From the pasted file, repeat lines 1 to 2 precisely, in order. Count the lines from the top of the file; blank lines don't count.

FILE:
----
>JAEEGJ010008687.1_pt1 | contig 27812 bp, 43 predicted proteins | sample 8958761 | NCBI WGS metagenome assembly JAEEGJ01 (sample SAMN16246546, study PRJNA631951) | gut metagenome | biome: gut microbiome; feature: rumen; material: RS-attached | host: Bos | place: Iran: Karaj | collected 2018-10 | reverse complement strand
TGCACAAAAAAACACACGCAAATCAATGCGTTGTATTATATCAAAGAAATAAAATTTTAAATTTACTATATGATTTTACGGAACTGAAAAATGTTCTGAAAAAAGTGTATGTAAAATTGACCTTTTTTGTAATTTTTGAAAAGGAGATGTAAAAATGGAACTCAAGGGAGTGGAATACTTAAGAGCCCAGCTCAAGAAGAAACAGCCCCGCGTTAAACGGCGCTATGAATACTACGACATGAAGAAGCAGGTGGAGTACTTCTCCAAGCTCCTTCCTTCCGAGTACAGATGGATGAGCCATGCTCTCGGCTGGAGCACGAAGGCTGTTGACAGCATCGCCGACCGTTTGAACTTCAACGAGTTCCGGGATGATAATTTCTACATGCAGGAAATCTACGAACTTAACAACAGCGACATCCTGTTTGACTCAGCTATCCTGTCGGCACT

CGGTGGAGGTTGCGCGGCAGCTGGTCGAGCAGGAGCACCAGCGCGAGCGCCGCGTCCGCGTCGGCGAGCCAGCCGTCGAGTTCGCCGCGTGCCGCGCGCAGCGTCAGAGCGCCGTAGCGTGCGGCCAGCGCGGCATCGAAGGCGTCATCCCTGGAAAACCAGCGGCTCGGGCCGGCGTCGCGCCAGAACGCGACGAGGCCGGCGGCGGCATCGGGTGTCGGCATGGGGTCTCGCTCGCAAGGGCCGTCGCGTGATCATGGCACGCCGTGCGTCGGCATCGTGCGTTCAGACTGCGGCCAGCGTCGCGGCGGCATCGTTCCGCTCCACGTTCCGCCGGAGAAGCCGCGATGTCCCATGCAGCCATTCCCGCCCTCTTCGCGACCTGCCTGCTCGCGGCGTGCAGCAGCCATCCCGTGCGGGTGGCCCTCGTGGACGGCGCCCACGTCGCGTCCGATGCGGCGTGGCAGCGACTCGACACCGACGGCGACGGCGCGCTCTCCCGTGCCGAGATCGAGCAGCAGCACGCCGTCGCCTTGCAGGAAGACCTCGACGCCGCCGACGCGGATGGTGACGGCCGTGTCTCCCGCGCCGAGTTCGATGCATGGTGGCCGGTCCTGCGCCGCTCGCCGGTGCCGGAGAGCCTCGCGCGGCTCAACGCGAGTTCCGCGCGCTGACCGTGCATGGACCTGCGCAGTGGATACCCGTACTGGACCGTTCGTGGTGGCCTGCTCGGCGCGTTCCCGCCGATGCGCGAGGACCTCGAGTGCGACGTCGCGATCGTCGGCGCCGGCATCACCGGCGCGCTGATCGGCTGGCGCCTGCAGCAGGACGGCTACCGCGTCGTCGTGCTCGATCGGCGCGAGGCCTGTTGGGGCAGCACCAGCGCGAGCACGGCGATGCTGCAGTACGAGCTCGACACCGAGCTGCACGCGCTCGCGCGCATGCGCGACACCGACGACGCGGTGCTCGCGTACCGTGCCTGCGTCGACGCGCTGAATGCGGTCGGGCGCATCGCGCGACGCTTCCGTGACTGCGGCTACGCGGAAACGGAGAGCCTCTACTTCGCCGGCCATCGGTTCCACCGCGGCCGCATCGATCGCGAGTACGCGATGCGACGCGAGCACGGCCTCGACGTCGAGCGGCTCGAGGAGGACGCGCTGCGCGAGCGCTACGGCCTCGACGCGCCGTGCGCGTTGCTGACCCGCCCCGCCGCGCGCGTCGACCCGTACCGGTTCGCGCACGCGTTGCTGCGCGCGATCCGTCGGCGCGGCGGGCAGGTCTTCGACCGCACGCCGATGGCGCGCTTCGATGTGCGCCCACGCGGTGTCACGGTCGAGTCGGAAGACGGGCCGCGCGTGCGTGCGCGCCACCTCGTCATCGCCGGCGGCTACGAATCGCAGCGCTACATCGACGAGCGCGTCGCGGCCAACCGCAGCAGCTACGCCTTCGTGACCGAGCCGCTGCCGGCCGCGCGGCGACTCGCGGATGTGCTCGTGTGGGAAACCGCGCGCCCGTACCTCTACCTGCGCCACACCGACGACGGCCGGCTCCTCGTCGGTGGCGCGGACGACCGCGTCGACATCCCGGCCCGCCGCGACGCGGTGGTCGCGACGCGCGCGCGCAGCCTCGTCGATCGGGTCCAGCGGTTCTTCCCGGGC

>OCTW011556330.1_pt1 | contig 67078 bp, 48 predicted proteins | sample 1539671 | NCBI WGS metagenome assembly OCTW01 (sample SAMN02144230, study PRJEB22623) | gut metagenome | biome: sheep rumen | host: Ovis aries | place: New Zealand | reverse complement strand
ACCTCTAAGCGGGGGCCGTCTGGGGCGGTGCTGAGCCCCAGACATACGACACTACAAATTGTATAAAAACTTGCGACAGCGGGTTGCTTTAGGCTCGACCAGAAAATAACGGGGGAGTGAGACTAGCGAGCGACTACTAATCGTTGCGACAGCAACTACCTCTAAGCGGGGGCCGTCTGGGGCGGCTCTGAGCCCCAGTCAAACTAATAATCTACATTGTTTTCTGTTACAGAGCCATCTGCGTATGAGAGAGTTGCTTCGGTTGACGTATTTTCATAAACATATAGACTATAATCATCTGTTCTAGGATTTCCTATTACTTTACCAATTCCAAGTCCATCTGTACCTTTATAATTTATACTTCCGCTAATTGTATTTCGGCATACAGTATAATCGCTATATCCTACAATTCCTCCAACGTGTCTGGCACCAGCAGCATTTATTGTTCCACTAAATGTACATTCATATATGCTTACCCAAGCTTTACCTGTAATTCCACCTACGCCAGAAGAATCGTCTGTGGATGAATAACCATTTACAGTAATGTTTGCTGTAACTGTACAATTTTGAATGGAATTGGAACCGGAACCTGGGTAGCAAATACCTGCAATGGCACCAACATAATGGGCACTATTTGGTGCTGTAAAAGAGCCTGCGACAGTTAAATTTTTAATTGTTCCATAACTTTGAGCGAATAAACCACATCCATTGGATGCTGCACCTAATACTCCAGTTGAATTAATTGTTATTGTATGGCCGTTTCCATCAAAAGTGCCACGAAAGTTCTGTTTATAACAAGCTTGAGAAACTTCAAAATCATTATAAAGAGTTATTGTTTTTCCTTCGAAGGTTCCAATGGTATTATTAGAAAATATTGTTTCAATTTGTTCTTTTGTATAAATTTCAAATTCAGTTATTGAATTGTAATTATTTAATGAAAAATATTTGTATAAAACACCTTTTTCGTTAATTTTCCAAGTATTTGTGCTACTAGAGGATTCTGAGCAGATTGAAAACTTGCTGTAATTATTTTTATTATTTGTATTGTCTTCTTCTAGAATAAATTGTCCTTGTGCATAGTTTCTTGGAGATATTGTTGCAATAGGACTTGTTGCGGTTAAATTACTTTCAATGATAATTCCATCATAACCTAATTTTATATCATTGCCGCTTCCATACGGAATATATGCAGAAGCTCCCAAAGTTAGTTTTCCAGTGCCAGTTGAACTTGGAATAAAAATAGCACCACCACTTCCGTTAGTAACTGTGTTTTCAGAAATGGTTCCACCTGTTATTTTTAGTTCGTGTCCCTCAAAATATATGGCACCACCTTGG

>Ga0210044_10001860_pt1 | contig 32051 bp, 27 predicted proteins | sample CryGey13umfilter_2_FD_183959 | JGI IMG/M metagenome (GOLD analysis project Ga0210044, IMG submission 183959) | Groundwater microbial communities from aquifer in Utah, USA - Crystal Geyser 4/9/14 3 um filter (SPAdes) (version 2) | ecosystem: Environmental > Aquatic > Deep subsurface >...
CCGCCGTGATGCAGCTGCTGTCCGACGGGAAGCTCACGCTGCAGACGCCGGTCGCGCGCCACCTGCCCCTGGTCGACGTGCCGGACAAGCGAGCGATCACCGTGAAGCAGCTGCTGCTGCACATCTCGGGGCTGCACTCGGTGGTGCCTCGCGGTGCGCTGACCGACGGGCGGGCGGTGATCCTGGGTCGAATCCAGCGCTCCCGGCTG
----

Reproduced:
>JAEEGJ010008687.1_pt1 | contig 27812 bp, 43 predicted proteins | sample 8958761 | NCBI WGS metagenome assembly JAEEGJ01 (sample SAMN16246546, study PRJNA631951) | gut metagenome | biome: gut microbiome; feature: rumen; material: RS-attached | host: Bos | place: Iran: Karaj | collected 2018-10 | reverse complement strand
TGCACAAAAAAACACACGCAAATCAATGCGTTGTATTATATCAAAGAAATAAAATTTTAAATTTACTATATGATTTTACGGAACTGAAAAATGTTCTGAAAAAAGTGTATGTAAAATTGACCTTTTTTGTAATTTTTGAAAAGGAGATGTAAAAATGGAACTCAAGGGAGTGGAATACTTAAGAGCCCAGCTCAAGAAGAAACAGCCCCGCGTTAAACGGCGCTATGAATACTACGACATGAAGAAGCAGGTGGAGTACTTCTCCAAGCTCCTTCCTTCCGAGTACAGATGGATGAGCCATGCTCTCGGCTGGAGCACGAAGGCTGTTGACAGCATCGCCGACCGTTTGAACTTCAACGAGTTCCGGGATGATAATTTCTACATGCAGGAAATCTACGAACTTAACAACAGCGACATCCTGTTTGACTCAGCTATCCTGTCGGCACT